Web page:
On the twenty-first of the seventh month, the word of the LORD came by Haggai the prophet saying, “Speak now to Zerubbabel the son of Shealtiel, governor of Judah, and to Joshua the son of Jehozadak, the high priest, and to the remnant of the people saying, ‘Who is left among you who saw this temple in its former glory? And how do you see it now? Does it not seem to you like nothing in comparison? But now take courage, Zerubbabel,’ declares the LORD, ‘take courage also, Joshua son of Jehozadak, the high priest, and all you people of the land take courage,’ declares the LORD, ‘and work; for I am with you,’ declares the LORD of hosts. ‘As for the promise which I made you when you came out of Egypt, My Spirit is abiding in your midst; do not fear!’ For thus says the LORD of hosts, ‘Once more in a little while, I am going to shake the heavens and the earth, the sea also and the dry land. I will shake all the nations; and they will come with the wealth of all nations, and I will fill this house with glory,’ says the LORD of hosts. ‘The silver is Mine and the gold is Mine,’ declares the LORD of hosts. ‘The latter glory of this house will be greater than the former,’ says the LORD of hosts, ‘and in this place I will give peace,’ declares the LORD of hosts.”

Haggai 2:1-9 NASB

This is the entire context of the quote (or reference) in Haggai. It may be familiar to you from the claim of the future glory of the temple, or you may have heard the quote, “the silver is Mine and the gold in Mine”, usually used completely out of context. But the entirety of this passage you have probably not heard. It hasn’t truly been fulfilled, not completely, at least not yet. Herod the Great tried, and the temple in Jerusalem that he built was impressive. But it wasn’t Solomon’s Temple, with the gold hammered into the walls and so on.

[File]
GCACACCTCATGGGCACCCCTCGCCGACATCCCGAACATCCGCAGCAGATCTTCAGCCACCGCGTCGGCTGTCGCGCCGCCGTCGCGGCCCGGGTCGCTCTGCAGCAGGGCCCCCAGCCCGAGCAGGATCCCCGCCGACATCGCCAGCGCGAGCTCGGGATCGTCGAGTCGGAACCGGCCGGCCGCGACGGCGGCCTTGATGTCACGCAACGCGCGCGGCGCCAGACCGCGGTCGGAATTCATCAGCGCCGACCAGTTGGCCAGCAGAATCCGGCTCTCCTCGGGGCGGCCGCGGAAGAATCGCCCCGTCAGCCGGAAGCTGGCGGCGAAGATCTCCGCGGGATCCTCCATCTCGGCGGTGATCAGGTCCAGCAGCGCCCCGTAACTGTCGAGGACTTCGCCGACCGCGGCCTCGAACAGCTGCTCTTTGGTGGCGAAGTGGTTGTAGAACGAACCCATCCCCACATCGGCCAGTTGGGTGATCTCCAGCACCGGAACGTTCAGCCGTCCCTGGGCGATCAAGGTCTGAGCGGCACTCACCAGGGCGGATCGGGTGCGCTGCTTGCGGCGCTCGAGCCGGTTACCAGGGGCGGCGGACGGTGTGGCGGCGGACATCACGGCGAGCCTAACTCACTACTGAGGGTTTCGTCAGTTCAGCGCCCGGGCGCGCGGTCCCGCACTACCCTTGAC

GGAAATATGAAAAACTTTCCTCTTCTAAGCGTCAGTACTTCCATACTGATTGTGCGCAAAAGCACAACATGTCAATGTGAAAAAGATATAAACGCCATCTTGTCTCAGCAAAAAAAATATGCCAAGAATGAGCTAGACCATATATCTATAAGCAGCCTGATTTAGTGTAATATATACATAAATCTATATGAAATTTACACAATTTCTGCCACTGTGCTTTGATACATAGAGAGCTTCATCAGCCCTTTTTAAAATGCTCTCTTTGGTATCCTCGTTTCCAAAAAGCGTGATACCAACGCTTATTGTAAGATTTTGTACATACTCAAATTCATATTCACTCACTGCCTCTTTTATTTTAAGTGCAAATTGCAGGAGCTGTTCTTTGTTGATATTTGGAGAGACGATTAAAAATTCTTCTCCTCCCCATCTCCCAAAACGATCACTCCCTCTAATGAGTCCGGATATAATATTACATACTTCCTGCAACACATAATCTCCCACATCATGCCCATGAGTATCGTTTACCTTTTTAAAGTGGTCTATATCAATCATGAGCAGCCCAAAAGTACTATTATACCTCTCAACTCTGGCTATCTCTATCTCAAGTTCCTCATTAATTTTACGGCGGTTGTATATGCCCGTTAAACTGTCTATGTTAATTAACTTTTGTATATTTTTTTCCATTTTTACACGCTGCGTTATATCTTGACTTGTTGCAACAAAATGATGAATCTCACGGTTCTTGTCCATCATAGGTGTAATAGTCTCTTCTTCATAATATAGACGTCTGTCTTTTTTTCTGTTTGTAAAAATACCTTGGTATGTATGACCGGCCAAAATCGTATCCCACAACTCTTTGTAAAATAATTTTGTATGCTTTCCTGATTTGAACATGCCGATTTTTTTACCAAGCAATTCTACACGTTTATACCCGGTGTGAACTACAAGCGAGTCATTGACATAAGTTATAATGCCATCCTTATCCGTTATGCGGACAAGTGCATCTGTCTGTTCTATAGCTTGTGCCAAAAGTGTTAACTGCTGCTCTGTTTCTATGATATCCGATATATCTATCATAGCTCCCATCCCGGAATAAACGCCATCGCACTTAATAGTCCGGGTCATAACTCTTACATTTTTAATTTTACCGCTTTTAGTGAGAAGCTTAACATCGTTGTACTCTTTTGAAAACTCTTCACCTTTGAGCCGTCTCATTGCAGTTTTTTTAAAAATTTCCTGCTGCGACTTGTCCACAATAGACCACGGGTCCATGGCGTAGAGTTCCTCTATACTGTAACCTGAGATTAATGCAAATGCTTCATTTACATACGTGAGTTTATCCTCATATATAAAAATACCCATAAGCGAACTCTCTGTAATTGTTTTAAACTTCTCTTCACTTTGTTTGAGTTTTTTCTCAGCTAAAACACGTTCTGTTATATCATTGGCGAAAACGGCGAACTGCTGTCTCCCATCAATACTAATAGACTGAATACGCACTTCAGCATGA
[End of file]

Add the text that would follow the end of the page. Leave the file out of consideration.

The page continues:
Nicodemus is probably pointing to the “Temple” in heaven as the fulfillment, although it existed before the building in Jerusalem. Even so, his use of the “shaking” seems disconnected from what Haggai had in mind. Haggai seems to have in mind “shaking out a bag of coins.” Look at the result, “I will shake all the nations; and they will come with the wealth of all nations,” that is about money, and the splendor it can enable. Clearly the shaking results in wealth coming to Jerusalem to make the temple beautiful again.

So, when God shakes the heavens, the earth, the sea, and the desert, He is not destroying as much as “rearranging” them, or “re-appropriating” their wealth to His temple in Jerusalem. For Haggai, the fulfillment happens in the Jerusalem in which he lived. For Haggai, the “shaking” is something that Yahweh does to the Gentiles to bless the Jews. Yet, the wealth doesn’t show, the shaking doesn’t seem to happen like Haggai says. Or does it?

A case can be made that return of the Jews to Jerusalem under Cyrus did, in fact, bring with it the wealth of the nations. The items of the temple were returned, and wealth besides. While the temple wasn’t what they had remembered, it hadn’t been what it was when Solomon built it for over a hundred years before Nebuchadnezzar destroyed it in 586 BC. It had been plundered several times prior to the final destruction.